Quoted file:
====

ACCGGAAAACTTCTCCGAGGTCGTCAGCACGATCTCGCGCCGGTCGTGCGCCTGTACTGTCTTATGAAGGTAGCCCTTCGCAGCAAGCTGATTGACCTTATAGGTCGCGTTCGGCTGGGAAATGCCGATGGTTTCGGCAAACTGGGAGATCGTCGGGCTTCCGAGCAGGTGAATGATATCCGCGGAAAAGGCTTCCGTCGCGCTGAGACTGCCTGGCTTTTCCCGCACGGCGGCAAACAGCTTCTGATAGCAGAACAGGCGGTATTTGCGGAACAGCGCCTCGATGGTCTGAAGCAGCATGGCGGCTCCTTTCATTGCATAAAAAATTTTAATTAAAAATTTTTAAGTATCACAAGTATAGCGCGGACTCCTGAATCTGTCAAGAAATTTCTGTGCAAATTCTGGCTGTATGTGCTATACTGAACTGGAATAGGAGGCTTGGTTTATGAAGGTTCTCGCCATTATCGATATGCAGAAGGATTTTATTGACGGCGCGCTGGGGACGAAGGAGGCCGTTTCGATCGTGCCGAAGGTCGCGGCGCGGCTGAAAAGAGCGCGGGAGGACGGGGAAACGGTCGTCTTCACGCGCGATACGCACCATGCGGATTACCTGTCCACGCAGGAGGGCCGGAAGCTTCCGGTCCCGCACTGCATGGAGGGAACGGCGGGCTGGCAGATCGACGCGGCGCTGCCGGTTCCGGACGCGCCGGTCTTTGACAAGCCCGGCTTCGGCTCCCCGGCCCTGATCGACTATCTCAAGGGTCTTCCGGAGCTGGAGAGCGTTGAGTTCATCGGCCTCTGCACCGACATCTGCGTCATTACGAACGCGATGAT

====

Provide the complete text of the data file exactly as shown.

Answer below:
ACCGGAAAACTTCTCCGAGGTCGTCAGCACGATCTCGCGCCGGTCGTGCGCCTGTACTGTCTTATGAAGGTAGCCCTTCGCAGCAAGCTGATTGACCTTATAGGTCGCGTTCGGCTGGGAAATGCCGATGGTTTCGGCAAACTGGGAGATCGTCGGGCTTCCGAGCAGGTGAATGATATCCGCGGAAAAGGCTTCCGTCGCGCTGAGACTGCCTGGCTTTTCCCGCACGGCGGCAAACAGCTTCTGATAGCAGAACAGGCGGTATTTGCGGAACAGCGCCTCGATGGTCTGAAGCAGCATGGCGGCTCCTTTCATTGCATAAAAAATTTTAATTAAAAATTTTTAAGTATCACAAGTATAGCGCGGACTCCTGAATCTGTCAAGAAATTTCTGTGCAAATTCTGGCTGTATGTGCTATACTGAACTGGAATAGGAGGCTTGGTTTATGAAGGTTCTCGCCATTATCGATATGCAGAAGGATTTTATTGACGGCGCGCTGGGGACGAAGGAGGCCGTTTCGATCGTGCCGAAGGTCGCGGCGCGGCTGAAAAGAGCGCGGGAGGACGGGGAAACGGTCGTCTTCACGCGCGATACGCACCATGCGGATTACCTGTCCACGCAGGAGGGCCGGAAGCTTCCGGTCCCGCACTGCATGGAGGGAACGGCGGGCTGGCAGATCGACGCGGCGCTGCCGGTTCCGGACGCGCCGGTCTTTGACAAGCCCGGCTTCGGCTCCCCGGCCCTGATCGACTATCTCAAGGGTCTTCCGGAGCTGGAGAGCGTTGAGTTCATCGGCCTCTGCACCGACATCTGCGTCATTACGAACGCGATGAT